Linked markets : innovation, the dynamics of industries and general purpose technologies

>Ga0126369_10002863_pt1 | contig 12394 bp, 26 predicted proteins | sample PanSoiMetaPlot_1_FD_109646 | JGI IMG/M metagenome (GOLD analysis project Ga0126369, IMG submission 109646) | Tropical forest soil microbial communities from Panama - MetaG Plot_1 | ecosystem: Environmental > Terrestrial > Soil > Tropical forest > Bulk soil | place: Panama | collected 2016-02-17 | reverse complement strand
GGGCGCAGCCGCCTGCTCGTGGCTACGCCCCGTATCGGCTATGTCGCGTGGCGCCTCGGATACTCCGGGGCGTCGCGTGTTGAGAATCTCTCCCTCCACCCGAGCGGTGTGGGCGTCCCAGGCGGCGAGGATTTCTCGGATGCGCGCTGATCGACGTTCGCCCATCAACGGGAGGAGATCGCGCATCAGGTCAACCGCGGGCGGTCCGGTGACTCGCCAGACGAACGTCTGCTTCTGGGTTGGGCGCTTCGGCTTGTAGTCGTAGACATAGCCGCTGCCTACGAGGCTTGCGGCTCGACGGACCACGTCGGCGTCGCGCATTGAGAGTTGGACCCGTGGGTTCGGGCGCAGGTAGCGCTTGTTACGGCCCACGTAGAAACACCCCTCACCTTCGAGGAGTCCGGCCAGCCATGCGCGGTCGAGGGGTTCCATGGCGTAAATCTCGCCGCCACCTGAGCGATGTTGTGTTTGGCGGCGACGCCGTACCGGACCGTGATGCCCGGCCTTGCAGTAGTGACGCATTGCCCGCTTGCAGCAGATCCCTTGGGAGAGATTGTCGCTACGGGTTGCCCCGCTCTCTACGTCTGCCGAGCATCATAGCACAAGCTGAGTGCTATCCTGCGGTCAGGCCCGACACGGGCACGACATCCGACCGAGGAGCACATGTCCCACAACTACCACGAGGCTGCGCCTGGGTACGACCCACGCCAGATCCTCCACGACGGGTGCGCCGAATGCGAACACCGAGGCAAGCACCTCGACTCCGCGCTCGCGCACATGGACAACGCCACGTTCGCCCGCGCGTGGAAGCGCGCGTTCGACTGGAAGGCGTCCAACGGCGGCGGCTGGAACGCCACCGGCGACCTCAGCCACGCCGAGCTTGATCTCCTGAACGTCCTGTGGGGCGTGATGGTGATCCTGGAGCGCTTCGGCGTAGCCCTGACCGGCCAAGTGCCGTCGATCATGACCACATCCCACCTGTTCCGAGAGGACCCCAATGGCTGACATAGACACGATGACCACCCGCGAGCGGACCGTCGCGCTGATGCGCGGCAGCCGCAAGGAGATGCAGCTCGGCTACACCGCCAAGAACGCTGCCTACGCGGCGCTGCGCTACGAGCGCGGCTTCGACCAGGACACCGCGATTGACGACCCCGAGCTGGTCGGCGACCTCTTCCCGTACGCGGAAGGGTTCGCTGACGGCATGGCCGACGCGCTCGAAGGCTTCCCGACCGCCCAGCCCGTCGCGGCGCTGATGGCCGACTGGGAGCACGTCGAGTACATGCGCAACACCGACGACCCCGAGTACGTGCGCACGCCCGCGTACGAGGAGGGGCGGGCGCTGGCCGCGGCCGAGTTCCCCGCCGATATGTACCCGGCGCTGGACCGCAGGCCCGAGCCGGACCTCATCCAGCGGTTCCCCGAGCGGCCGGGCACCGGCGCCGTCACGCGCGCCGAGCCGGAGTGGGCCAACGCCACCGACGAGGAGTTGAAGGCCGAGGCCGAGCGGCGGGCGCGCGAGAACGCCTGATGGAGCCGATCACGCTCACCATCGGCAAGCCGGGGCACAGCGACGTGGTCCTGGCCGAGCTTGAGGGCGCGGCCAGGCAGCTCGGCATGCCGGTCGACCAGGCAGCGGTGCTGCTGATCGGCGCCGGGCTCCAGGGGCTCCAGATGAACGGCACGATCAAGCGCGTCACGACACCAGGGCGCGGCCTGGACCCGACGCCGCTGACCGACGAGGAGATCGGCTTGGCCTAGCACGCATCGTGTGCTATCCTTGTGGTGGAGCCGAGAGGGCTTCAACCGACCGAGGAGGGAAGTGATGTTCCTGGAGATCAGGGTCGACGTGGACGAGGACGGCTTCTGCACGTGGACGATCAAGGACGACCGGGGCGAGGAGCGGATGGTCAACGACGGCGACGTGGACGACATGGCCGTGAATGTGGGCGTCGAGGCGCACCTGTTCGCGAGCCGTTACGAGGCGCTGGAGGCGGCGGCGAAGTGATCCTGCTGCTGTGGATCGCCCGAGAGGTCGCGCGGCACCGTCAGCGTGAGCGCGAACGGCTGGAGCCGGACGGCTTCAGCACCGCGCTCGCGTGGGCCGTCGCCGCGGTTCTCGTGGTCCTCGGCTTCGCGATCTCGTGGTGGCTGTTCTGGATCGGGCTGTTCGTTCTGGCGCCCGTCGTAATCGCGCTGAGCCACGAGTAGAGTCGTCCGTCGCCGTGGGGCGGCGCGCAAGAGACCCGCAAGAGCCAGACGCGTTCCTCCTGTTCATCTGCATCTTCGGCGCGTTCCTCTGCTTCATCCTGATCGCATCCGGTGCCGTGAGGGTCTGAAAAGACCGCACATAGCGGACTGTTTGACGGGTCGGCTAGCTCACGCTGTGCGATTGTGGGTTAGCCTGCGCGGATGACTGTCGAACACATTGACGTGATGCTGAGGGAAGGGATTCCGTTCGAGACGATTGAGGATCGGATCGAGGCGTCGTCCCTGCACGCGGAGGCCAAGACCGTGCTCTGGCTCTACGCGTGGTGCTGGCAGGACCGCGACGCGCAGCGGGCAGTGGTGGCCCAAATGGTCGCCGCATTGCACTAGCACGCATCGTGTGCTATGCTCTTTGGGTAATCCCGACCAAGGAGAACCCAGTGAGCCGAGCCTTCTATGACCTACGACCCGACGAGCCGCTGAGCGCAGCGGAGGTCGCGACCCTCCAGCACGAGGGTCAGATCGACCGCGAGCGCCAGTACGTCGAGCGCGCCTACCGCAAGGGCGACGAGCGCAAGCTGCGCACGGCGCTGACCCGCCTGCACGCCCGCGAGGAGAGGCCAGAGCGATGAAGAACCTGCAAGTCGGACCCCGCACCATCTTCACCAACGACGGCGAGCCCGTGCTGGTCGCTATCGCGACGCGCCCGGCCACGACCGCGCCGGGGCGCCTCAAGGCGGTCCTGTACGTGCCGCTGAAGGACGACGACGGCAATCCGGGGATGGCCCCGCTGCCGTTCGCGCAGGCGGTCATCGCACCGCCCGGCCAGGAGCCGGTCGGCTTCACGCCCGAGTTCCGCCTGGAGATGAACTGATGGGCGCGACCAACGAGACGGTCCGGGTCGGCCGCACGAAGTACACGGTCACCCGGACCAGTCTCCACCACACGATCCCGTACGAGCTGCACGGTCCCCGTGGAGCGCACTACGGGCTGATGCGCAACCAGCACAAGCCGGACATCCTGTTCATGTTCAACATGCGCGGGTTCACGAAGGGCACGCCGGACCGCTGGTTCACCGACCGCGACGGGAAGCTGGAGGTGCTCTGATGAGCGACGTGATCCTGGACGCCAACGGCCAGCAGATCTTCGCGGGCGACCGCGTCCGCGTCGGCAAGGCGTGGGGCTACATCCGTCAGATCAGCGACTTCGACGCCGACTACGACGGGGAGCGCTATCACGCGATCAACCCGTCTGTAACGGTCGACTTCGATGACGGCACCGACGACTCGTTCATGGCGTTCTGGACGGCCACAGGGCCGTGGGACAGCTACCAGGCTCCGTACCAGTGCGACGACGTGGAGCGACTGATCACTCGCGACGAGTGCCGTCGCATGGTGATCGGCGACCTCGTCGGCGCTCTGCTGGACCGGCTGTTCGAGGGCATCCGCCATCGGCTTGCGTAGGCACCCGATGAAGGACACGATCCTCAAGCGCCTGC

This Doctoral Dissertation posits that markets, industries, and technologies displaying linked payoffs and connections upstream and downstream are subject to peculiar dynamics for what concerns economic and innovative activities compared to markets, industries and technologies considered in isolation. The main focus of the Dissertation is on a particular case of linked markets, the one affected by the presence of General Purpose Technologies (GPT). GPTs are technologies characterized by pervasiveness, continuous improvement, and inducement of innovational complementarities in linked industries. Those producing GPTs can be considered as upstream markets connected with a wide set of downstream applications; the linkage between GPTs and application sectors affects the incentives for technological innovation and diffusion as well as economic performance. Chapters Two, Three and Four of the Dissertation study the dynamics of industries and innovation in presence of GPTs. Chapters Five and Six of the Dissertation extend the analysis of linked markets beyond GPTs to topics such as market selection and policy intervention. For example, the violations of the replicator dynamics – that is, regressive developments of market selection – determined by the existence of value chain relations are identified and used to construct a more general theory of competition for the market. On the same vein, the constellation of public policy measures that limits or contrasts crowding-out in the context of commercialization of academic knowledge is highlighted and subject to experimental test. By studying the dynamics of linked markets and technologies when GPTs are involved, in value chains, and when policy can ease the commercialization of knowledge from the academic to the market domain, the dissertation opens room to develop a more complex and networked view of economic dynamics.
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